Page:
• Early phase – Discovery and definition:
      • Conduct activities to support open discovery of requirements
      • Review and analysis of raw user research findings
      • Review and alignment of business drivers
      • Prioritization of usability criteria and user types
    • Later phases – Distillation and prioritization:
      • Analyzing benchmark test data
      • Defining specific metrics
      • Prioritization usability requirements
    @KarenBachmann #UXReqs #UPA2011
  • 18. Writing usability requirements
    • Convert qualitative wants and needs to quantifiable goals
      • Absolute: A concrete measure of success
      • Relative: Compared to another criteria such as a previous release
    • Write them in terms of user tasks and goals
    • Prioritize needs of different user groups
    • Be realistic – success is rarely 100% of users
    @KarenBachmann #UXReqs #UPA2011
  • 19. Writing usability requirements (cont’d)
    • Define any pre-conditions that must exist for the product to successfully fulfill the requirements
    • Prioritize the usability requirements against priorities for the usability criteria
    • Test the requirements and report findings back to the group
    @KarenBachmann #UXReqs #UPA2011
  • 20. Format and “customers”
    • Usability requirements can be captured in any type of requirements format:
      • Traditional requirements
      • Use cases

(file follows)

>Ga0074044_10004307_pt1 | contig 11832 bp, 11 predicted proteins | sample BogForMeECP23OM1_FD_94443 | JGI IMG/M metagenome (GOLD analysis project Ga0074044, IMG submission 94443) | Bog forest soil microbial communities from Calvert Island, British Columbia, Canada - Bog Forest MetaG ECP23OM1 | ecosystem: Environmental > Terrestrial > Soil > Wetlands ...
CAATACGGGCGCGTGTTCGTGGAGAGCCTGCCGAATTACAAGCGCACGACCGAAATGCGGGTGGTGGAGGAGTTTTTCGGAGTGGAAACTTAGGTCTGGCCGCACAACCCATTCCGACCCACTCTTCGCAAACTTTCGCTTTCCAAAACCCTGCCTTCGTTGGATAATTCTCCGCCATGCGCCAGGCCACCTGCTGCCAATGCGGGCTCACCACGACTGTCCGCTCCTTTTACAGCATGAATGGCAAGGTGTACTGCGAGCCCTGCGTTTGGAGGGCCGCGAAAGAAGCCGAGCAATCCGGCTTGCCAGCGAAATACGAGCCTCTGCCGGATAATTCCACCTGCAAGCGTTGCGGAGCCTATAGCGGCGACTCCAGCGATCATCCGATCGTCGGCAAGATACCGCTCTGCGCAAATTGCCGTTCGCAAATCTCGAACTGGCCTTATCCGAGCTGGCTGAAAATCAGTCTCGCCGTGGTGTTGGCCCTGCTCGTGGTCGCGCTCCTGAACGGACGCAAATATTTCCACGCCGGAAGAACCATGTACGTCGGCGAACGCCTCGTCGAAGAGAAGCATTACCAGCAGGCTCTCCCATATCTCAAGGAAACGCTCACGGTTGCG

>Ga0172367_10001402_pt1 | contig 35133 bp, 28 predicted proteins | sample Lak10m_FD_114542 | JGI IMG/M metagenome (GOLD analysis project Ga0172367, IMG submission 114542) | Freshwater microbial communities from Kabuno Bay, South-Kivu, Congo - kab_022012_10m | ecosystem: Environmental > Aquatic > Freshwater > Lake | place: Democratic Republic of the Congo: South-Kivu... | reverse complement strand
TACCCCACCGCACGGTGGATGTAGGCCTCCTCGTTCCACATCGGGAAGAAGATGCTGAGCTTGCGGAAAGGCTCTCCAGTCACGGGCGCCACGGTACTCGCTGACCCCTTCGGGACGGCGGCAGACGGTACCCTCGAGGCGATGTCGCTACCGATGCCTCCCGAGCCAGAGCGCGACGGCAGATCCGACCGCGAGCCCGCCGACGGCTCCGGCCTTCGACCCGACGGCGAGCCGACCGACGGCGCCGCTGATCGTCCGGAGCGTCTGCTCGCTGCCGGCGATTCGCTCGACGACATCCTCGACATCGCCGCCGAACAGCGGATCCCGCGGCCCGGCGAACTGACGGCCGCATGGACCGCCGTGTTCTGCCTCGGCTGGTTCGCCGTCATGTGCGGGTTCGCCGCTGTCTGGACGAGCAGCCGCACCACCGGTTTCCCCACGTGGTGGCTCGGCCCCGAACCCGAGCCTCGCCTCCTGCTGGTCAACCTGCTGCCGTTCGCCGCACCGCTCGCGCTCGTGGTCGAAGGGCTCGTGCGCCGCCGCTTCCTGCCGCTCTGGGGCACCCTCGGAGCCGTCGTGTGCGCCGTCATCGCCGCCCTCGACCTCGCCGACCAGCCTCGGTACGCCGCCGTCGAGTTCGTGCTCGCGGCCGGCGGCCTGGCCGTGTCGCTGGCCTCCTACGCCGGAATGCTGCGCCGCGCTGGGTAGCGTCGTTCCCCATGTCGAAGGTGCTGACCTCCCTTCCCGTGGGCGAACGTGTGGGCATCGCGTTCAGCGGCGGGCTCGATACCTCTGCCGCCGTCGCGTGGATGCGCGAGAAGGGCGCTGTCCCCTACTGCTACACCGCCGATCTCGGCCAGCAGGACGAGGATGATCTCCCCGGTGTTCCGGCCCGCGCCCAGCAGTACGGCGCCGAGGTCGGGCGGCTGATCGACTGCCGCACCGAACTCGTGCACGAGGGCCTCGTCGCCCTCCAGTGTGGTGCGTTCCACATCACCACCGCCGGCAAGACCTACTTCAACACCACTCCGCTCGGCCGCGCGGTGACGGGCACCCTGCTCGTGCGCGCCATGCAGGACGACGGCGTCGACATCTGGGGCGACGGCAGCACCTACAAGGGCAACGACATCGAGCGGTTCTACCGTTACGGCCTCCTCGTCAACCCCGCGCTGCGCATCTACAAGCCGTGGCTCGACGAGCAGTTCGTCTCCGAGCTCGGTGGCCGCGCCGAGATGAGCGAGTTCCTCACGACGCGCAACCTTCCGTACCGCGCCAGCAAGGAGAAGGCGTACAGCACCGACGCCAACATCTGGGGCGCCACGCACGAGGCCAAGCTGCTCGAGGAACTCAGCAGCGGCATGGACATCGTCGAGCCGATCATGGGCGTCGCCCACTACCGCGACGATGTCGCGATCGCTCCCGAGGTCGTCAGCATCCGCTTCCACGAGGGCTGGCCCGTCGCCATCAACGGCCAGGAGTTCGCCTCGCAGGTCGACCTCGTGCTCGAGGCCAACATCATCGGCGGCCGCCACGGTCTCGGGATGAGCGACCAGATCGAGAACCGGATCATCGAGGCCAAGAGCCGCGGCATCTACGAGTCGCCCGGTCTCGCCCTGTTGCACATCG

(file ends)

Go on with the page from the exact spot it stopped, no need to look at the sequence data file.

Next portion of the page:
• User stories
      • Conceptual prototyping with notations
    • Construct the requirements to support “customers”
      • Developers
      • Usability testers
      • Acceptance test coordinators
      • System testers
      • Marketing and sales
    @KarenBachmann #UXReqs #UPA2011
  • 21. Wrapping Up
    • Know what usability requirements are.
    • Know ways to guide collaborative requirement definition with users and business stakeholders.
    • Know how to select collaboration approach.
    • Know how to translate all input into meaningful, measurable, traceable usability requirements.
    @KarenBachmann #UXReqs #UPA2011
  • 22. References
    • C. Courage, K. Baxter. Understanding Users: A Practical Guide to User Requirements - Methods, Tools, and Techniques .
    • E. Gottesdiener. Requirements by Collaboration: Workshops for Defining Needs .
    • R.B. Grady. Practical Software Metrics for Project Management and Process Improvement.
    • H. Istance. http://www.cms.dmu.ac.uk/~hoi/mult1003_2001_2002/week8/ lecture8_2.ppt
    • J. Jubner. http://www.deltamethod.net/hb_WR5_UsabilityReq.htm
    • NIST. Common Industry Specification for Usability - Requirements . http://zing.ncsl.nist.gov/iusr/documents/CISU-R-IR7432.pdf
    • Nokia. “Design and User Experience Library v2.0.” http://library.forum.nokia.com/index.jsp?topic=/Design_and_User_Experience_Library/GUID-024AF250-B54D-488D-8D54-C2D52E5C07B1.html
    • E. Smith, A. Siochi. http://www.acm.org/~perlman/hfeshci/Abstracts/88:264-266.html
    • W. Quesenbery. “5Es of Usability.” http://www.wqusability.com/
    • Wikipedia. “FURPS.” http://en.wikipedia.org/wiki/FURPS
    • Xerox Corporation. “How to Develop Usability Goals.” Usability SIG website: http://www.stcsig.org/usability/resources/toolkit/toolkit.html
    @KarenBachmann #UXReqs #UPA2011
  • 23. Image credits
    • Clock front: http://www.sxc.hu/photo/791088
    • Clock back: http://www.sxc.hu/photo/791089
    • City model: http://www.sxc.hu/photo/712776
    • House and plans (licensed): http://www.istockphoto.com/stock-photo-7921798-housing-project.php
    • Tree swing comic: http://www.businessballs.com/treeswing.htm
    • Note card: http://www.sxc.hu/photo/956985
    @KarenBachmann #UXReqs #UPA2011
  • 24. Appendix: Quick overview of writing usability requirements While the focus of this main presentation was developing the collaboration, here are a few quick slides showing tips on writing usability requirements and some simple examples.